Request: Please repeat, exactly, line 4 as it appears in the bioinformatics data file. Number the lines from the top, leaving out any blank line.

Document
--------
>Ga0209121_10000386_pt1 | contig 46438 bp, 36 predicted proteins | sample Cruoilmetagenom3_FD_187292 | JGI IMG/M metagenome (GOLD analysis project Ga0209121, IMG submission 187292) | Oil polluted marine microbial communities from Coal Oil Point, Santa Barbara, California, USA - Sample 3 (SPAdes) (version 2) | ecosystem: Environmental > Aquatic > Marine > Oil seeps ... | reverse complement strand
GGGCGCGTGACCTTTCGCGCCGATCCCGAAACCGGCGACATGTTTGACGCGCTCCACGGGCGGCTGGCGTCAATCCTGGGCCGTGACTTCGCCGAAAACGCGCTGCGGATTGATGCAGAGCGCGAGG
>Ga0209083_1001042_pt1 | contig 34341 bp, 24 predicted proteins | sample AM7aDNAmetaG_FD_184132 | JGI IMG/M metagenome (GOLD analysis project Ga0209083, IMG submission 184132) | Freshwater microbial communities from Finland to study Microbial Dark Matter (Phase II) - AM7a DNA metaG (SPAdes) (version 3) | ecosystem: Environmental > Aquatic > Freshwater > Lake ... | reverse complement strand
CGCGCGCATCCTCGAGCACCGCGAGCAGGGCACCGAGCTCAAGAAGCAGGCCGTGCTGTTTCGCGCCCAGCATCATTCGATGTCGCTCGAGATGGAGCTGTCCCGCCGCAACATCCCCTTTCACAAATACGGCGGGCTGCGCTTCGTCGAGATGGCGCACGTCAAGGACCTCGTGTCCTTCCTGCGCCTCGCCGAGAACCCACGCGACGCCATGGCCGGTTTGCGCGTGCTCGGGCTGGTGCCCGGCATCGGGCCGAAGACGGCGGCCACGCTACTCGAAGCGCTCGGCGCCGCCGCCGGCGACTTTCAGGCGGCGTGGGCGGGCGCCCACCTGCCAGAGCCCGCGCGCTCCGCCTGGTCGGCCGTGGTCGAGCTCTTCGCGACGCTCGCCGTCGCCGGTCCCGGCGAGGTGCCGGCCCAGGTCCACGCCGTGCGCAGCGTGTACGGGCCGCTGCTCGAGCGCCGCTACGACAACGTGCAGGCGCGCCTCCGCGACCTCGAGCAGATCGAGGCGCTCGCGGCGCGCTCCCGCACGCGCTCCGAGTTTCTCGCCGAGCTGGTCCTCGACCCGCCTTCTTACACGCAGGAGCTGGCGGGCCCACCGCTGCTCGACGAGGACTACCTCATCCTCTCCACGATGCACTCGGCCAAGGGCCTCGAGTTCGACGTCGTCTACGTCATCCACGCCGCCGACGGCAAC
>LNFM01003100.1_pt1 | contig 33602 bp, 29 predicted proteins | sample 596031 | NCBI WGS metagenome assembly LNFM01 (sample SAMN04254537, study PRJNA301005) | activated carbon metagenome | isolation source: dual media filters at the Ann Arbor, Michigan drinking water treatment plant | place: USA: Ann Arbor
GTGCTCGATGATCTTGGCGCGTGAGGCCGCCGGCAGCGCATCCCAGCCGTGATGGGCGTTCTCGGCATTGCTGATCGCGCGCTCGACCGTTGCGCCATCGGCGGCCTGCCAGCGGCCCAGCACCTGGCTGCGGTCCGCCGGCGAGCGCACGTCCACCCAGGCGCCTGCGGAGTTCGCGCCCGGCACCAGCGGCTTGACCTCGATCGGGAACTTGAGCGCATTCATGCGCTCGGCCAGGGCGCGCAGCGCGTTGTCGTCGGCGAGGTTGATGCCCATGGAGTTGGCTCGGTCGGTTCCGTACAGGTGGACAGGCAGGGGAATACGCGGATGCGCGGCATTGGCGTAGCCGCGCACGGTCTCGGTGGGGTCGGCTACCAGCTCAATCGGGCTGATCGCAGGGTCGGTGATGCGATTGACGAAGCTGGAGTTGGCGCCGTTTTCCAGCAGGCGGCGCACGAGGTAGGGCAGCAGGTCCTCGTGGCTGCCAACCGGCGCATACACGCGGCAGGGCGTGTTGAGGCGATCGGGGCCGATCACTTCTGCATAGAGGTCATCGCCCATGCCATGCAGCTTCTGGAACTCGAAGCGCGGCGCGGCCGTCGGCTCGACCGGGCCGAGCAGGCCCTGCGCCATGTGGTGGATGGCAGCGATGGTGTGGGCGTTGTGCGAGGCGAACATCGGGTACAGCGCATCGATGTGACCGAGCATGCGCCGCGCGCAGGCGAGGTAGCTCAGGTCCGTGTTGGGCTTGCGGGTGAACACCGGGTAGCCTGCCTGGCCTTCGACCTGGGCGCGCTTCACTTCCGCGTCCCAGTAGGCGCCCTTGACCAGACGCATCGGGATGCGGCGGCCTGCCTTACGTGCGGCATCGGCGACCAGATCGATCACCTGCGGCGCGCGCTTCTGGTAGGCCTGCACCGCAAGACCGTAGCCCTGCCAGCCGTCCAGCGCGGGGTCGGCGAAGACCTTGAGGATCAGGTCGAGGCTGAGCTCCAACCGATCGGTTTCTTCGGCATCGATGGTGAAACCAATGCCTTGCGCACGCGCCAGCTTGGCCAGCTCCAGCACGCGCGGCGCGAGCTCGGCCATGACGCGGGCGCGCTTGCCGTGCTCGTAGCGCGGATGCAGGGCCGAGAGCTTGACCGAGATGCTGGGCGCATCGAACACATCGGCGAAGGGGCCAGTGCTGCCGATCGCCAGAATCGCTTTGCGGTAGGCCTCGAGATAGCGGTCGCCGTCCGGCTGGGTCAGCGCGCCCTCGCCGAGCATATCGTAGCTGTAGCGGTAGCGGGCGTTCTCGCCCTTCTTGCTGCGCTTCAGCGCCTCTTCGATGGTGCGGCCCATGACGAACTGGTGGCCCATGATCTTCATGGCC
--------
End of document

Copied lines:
CGCGCGCATCCTCGAGCACCGCGAGCAGGGCACCGAGCTCAAGAAGCAGGCCGTGCTGTTTCGCGCCCAGCATCATTCGATGTCGCTCGAGATGGAGCTGTCCCGCCGCAACATCCCCTTTCACAAATACGGCGGGCTGCGCTTCGTCGAGATGGCGCACGTCAAGGACCTCGTGTCCTTCCTGCGCCTCGCCGAGAACCCACGCGACGCCATGGCCGGTTTGCGCGTGCTCGGGCTGGTGCCCGGCATCGGGCCGAAGACGGCGGCCACGCTACTCGAAGCGCTCGGCGCCGCCGCCGGCGACTTTCAGGCGGCGTGGGCGGGCGCCCACCTGCCAGAGCCCGCGCGCTCCGCCTGGTCGGCCGTGGTCGAGCTCTTCGCGACGCTCGCCGTCGCCGGTCCCGGCGAGGTGCCGGCCCAGGTCCACGCCGTGCGCAGCGTGTACGGGCCGCTGCTCGAGCGCCGCTACGACAACGTGCAGGCGCGCCTCCGCGACCTCGAGCAGATCGAGGCGCTCGCGGCGCGCTCCCGCACGCGCTCCGAGTTTCTCGCCGAGCTGGTCCTCGACCCGCCTTCTTACACGCAGGAGCTGGCGGGCCCACCGCTGCTCGACGAGGACTACCTCATCCTCTCCACGATGCACTCGGCCAAGGGCCTCGAGTTCGACGTCGTCTACGTCATCCACGCCGCCGACGGCAAC